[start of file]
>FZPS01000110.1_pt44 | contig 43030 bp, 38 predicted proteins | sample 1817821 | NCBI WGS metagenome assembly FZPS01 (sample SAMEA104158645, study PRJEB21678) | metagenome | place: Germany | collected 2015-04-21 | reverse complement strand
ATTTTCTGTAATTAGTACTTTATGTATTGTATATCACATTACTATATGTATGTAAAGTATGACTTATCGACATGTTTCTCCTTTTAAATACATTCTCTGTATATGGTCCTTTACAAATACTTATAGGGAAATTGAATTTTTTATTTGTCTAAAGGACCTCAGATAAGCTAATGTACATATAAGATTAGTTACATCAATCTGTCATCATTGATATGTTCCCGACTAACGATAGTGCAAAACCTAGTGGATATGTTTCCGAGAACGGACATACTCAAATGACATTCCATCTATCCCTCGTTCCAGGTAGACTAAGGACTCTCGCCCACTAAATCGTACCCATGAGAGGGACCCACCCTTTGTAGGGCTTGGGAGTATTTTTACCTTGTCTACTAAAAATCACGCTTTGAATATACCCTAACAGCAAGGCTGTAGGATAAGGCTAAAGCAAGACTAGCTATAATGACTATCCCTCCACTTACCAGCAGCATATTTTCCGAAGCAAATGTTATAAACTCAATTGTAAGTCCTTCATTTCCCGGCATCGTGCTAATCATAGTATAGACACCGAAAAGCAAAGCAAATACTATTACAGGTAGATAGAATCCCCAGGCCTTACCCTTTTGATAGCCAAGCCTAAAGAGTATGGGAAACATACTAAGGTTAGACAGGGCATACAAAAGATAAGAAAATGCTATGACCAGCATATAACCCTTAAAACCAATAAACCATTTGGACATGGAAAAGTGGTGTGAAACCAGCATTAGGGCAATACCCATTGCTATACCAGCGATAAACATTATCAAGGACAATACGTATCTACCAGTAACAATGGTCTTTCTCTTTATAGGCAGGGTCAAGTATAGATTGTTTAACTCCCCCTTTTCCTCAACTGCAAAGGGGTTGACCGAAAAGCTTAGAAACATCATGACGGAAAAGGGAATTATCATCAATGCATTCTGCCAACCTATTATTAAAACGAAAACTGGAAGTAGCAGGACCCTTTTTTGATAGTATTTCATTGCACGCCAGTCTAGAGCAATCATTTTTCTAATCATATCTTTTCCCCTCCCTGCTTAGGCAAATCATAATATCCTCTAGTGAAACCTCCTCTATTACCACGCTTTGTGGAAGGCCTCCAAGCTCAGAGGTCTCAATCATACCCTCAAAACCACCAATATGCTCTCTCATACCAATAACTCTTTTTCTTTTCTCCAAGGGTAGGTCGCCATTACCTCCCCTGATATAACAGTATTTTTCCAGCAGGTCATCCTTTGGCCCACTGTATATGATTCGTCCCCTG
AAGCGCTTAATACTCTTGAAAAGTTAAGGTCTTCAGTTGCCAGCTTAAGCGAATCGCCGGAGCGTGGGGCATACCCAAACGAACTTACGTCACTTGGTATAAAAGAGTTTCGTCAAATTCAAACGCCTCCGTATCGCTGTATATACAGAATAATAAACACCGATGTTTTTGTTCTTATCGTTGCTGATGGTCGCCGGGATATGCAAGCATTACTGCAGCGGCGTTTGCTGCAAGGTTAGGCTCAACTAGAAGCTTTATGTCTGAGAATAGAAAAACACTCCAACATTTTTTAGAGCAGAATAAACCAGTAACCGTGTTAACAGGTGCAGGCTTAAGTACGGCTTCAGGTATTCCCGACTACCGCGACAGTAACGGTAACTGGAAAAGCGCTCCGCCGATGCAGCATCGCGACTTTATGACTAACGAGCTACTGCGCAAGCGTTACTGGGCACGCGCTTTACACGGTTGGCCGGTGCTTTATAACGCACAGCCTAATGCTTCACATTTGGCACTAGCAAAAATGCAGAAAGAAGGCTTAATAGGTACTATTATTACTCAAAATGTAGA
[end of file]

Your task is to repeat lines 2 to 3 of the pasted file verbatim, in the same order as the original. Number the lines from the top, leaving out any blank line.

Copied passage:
ATTTTCTGTAATTAGTACTTTATGTATTGTATATCACATTACTATATGTATGTAAAGTATGACTTATCGACATGTTTCTCCTTTTAAATACATTCTCTGTATATGGTCCTTTACAAATACTTATAGGGAAATTGAATTTTTTATTTGTCTAAAGGACCTCAGATAAGCTAATGTACATATAAGATTAGTTACATCAATCTGTCATCATTGATATGTTCCCGACTAACGATAGTGCAAAACCTAGTGGATATGTTTCCGAGAACGGACATACTCAAATGACATTCCATCTATCCCTCGTTCCAGGTAGACTAAGGACTCTCGCCCACTAAATCGTACCCATGAGAGGGACCCACCCTTTGTAGGGCTTGGGAGTATTTTTACCTTGTCTACTAAAAATCACGCTTTGAATATACCCTAACAGCAAGGCTGTAGGATAAGGCTAAAGCAAGACTAGCTATAATGACTATCCCTCCACTTACCAGCAGCATATTTTCCGAAGCAAATGTTATAAACTCAATTGTAAGTCCTTCATTTCCCGGCATCGTGCTAATCATAGTATAGACACCGAAAAGCAAAGCAAATACTATTACAGGTAGATAGAATCCCCAGGCCTTACCCTTTTGATAGCCAAGCCTAAAGAGTATGGGAAACATACTAAGGTTAGACAGGGCATACAAAAGATAAGAAAATGCTATGACCAGCATATAACCCTTAAAACCAATAAACCATTTGGACATGGAAAAGTGGTGTGAAACCAGCATTAGGGCAATACCCATTGCTATACCAGCGATAAACATTATCAAGGACAATACGTATCTACCAGTAACAATGGTCTTTCTCTTTATAGGCAGGGTCAAGTATAGATTGTTTAACTCCCCCTTTTCCTCAACTGCAAAGGGGTTGACCGAAAAGCTTAGAAACATCATGACGGAAAAGGGAATTATCATCAATGCATTCTGCCAACCTATTATTAAAACGAAAACTGGAAGTAGCAGGACCCTTTTTTGATAGTATTTCATTGCACGCCAGTCTAGAGCAATCATTTTTCTAATCATATCTTTTCCCCTCCCTGCTTAGGCAAATCATAATATCCTCTAGTGAAACCTCCTCTATTACCACGCTTTGTGGAAGGCCTCCAAGCTCAGAGGTCTCAATCATACCCTCAAAACCACCAATATGCTCTCTCATACCAATAACTCTTTTTCTTTTCTCCAAGGGTAGGTCGCCATTACCTCCCCTGATATAACAGTATTTTTCCAGCAGGTCATCCTTTGGCCCACTGTATATGATTCGTCCCCTG
AAGCGCTTAATACTCTTGAAAAGTTAAGGTCTTCAGTTGCCAGCTTAAGCGAATCGCCGGAGCGTGGGGCATACCCAAACGAACTTACGTCACTTGGTATAAAAGAGTTTCGTCAAATTCAAACGCCTCCGTATCGCTGTATATACAGAATAATAAACACCGATGTTTTTGTTCTTATCGTTGCTGATGGTCGCCGGGATATGCAAGCATTACTGCAGCGGCGTTTGCTGCAAGGTTAGGCTCAACTAGAAGCTTTATGTCTGAGAATAGAAAAACACTCCAACATTTTTTAGAGCAGAATAAACCAGTAACCGTGTTAACAGGTGCAGGCTTAAGTACGGCTTCAGGTATTCCCGACTACCGCGACAGTAACGGTAACTGGAAAAGCGCTCCGCCGATGCAGCATCGCGACTTTATGACTAACGAGCTACTGCGCAAGCGTTACTGGGCACGCGCTTTACACGGTTGGCCGGTGCTTTATAACGCACAGCCTAATGCTTCACATTTGGCACTAGCAAAAATGCAGAAAGAAGGCTTAATAGGTACTATTATTACTCAAAATGTAGA